Occasionally, you finish a book and are left with the realization that you have no freaking idea what you just read. This is at best frustrating for a reviewer because you are left wondering whether the book itself was poorly written or whether the problem lies within you and your inability to understand the text. That frustration for me is quite evident in Christopher Priest‘s (Prestige) new book, The Adjacent.
The story is told from several different point of views, which are all linked but this is not realized until the end. One is from a near future photographer in the IRGB (formerly the UK) whose wife was killed in a terrorist attack by a new weapon that obliterates everything within a triangular blast zone. The same kind of weapon has wiped out most of London and the authorities believe the two attacks are linked. Meanwhile, at the height of World War I, a stage magician and a famous writer head to the front to hopefully come up with a way to win the war. Elsewhere (or elsewhen) a female pilot from Poland recounts her lost love to a young British mechanic and her desperate desire to return home. Rounding out are cast are a handful of characters living out their lives on an island in the Dream Archipelago where refugees from some unknown location continue to arrive unexpectedly on their shores. Their memories, however, leave them with no doubt that they have lived nowhere else but this world.
I admit, I am new to Priest’s body of work, but I was attracted to The Adjacent by the glowing reviews that described a philosophical time travel story. I am not sure now if that really what this book is anymore. Fantasy, parallel dimensions, quantum mechanics and the afterlife all play a role. All of it is important and yet none of it describes the real tale Priest was trying to tell: a love story. Sadly, I did not realize that until later.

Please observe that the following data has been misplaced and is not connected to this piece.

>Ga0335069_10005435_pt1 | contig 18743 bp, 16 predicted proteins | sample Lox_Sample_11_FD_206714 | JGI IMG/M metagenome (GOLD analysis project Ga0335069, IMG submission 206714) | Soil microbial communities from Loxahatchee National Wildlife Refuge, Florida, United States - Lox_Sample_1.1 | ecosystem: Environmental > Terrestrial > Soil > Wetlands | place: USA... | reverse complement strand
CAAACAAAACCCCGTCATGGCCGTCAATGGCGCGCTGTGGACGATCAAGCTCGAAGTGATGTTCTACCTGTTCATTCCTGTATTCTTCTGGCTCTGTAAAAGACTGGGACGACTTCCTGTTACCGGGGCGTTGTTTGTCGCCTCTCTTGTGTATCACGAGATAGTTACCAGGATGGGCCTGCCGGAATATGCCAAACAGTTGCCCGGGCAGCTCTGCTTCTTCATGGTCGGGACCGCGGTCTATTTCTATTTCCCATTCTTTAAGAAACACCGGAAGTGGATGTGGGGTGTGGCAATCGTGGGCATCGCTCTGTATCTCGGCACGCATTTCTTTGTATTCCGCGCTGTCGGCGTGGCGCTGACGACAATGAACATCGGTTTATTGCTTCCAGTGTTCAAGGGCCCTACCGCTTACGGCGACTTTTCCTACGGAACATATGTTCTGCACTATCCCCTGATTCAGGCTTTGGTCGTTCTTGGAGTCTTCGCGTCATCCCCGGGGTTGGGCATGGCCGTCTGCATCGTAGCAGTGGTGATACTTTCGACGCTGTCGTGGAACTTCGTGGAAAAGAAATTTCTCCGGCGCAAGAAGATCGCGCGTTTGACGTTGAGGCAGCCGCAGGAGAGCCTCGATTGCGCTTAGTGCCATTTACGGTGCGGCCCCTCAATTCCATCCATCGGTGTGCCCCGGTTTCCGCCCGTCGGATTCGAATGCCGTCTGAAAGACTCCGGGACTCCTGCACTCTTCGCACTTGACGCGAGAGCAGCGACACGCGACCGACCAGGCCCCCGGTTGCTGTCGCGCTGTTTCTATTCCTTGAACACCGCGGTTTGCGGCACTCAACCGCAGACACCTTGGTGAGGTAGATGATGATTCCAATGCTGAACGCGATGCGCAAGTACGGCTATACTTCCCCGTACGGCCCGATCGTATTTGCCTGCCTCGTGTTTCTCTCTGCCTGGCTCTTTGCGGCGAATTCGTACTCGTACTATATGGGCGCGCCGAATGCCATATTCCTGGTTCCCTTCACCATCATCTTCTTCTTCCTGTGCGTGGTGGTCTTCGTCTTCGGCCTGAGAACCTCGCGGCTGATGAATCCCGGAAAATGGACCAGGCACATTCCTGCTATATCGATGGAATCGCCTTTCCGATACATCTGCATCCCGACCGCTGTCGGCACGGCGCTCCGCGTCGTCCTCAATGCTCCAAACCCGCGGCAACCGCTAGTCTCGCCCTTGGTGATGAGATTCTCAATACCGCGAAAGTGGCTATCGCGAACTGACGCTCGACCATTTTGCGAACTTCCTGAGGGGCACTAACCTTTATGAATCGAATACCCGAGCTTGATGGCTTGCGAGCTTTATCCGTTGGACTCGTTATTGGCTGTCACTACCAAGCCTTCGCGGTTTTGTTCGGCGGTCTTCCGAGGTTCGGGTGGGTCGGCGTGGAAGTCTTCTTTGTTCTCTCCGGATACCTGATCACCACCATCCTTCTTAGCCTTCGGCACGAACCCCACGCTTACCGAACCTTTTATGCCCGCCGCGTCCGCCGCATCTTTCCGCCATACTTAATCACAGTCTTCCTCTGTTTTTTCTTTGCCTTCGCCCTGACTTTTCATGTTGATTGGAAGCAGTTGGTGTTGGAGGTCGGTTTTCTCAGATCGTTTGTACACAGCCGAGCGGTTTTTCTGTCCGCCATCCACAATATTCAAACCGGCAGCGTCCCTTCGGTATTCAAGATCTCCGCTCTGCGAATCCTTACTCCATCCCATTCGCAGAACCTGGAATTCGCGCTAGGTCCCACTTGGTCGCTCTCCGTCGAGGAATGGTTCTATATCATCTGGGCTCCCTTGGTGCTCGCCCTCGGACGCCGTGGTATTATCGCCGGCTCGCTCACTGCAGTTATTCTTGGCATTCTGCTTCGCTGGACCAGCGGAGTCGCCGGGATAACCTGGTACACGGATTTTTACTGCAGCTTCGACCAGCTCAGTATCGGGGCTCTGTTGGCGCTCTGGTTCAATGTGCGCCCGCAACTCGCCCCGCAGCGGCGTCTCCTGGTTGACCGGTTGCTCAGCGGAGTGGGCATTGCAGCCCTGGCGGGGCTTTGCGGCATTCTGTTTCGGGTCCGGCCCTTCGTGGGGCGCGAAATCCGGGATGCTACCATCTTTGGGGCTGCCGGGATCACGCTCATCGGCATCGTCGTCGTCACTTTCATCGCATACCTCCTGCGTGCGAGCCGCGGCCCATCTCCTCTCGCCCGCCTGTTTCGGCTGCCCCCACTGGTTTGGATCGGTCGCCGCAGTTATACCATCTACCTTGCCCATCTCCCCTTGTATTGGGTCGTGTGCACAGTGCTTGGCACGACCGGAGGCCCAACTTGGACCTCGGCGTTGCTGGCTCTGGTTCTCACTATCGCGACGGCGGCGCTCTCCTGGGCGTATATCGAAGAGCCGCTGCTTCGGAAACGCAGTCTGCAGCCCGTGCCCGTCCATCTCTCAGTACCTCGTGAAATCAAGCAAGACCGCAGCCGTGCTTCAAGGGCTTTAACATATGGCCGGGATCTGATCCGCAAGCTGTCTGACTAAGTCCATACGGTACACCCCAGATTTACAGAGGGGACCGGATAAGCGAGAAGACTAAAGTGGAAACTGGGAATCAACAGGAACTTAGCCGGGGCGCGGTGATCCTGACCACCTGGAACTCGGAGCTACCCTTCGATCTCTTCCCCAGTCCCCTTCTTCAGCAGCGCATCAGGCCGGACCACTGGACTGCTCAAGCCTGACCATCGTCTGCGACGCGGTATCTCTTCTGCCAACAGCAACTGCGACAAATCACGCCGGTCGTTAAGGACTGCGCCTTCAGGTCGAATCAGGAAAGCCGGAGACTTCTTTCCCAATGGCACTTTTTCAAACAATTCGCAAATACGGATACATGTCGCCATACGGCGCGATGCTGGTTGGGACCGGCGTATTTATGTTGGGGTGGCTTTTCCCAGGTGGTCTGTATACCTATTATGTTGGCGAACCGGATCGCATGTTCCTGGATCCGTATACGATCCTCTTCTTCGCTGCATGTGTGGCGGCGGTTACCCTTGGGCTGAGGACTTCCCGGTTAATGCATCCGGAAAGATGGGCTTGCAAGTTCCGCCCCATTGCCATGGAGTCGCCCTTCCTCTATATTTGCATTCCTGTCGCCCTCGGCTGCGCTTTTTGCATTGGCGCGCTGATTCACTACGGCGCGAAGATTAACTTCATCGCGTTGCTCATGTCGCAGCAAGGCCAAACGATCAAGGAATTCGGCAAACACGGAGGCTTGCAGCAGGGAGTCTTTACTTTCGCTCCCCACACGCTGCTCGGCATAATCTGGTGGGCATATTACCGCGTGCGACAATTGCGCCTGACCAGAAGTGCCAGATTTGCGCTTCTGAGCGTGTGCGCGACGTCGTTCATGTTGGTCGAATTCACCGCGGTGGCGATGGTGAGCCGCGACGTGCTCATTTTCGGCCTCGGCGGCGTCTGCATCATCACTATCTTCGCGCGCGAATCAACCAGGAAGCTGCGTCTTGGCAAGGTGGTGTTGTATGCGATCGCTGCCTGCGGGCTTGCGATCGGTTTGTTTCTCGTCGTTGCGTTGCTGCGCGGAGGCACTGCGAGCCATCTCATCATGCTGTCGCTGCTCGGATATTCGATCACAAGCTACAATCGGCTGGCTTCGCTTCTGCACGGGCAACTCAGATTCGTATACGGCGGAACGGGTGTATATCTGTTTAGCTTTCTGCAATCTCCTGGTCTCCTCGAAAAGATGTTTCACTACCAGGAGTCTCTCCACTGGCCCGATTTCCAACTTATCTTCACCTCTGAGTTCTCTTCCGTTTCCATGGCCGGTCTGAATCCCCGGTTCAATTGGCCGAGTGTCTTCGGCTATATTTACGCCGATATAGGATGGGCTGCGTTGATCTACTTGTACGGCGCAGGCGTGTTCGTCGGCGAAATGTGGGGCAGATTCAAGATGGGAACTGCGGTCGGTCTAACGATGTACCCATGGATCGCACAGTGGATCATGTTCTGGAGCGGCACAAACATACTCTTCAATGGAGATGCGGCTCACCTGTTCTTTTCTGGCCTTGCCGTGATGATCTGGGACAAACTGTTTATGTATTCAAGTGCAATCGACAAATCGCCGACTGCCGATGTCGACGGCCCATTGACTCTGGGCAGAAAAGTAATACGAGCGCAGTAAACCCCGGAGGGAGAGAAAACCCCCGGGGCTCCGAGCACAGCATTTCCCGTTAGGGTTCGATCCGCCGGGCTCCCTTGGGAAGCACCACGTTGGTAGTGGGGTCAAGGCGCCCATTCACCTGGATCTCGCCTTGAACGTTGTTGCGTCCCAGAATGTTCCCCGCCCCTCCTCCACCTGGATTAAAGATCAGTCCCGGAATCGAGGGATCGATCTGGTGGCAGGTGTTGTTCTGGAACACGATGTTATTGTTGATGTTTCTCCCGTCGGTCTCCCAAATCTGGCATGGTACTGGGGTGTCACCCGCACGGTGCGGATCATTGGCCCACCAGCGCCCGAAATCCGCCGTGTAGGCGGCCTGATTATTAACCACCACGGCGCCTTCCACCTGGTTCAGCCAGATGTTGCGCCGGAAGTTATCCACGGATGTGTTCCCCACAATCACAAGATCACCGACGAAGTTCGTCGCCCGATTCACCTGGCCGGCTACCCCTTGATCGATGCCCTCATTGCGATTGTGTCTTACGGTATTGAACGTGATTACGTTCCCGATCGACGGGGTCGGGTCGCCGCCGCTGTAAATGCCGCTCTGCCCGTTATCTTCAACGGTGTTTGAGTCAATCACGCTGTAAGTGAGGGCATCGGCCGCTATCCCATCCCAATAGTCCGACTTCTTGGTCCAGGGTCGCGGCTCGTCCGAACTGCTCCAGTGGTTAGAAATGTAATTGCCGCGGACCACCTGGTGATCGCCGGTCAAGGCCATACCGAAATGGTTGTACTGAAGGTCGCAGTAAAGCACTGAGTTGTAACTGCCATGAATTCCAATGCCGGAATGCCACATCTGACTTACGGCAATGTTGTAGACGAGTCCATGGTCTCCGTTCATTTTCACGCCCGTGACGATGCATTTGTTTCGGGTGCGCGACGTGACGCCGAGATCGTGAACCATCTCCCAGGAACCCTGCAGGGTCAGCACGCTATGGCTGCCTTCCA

I admit that this is one of the few times that I have sought ought other reviews of a book after I finished reading it. Not because I wanted to use someone else’s words, but I was just not confident that I had gotten the message correct and needed some reassurance. Several reviews I read suggested this book is not for those who have never read Priest’s work before and perhaps they are correct. The near future sequences were enjoyable and the glimpses in the past were very informative about life in Britain during wartime. The sequences on the Dream Archipelago were confusing and were a slog to get through. I admit, I did not see the ending coming and I am still not completely positive what “Adjacency” is, but perhaps if I read the book again I might get a better understanding of the novel.
I still do not think I can honestly recommend The Adjacent. It was a difficult book to enjoy and you may come out of it as confused as I was, but fans of Priest’s body of work will probably enjoy this book as it does include references to subjects Priest has worked into his other novels, like magic and H.G. Wells, along with shout out to previous books he has written. For everyone else, read at your own risk and watch out for any bright lights appearing overhead.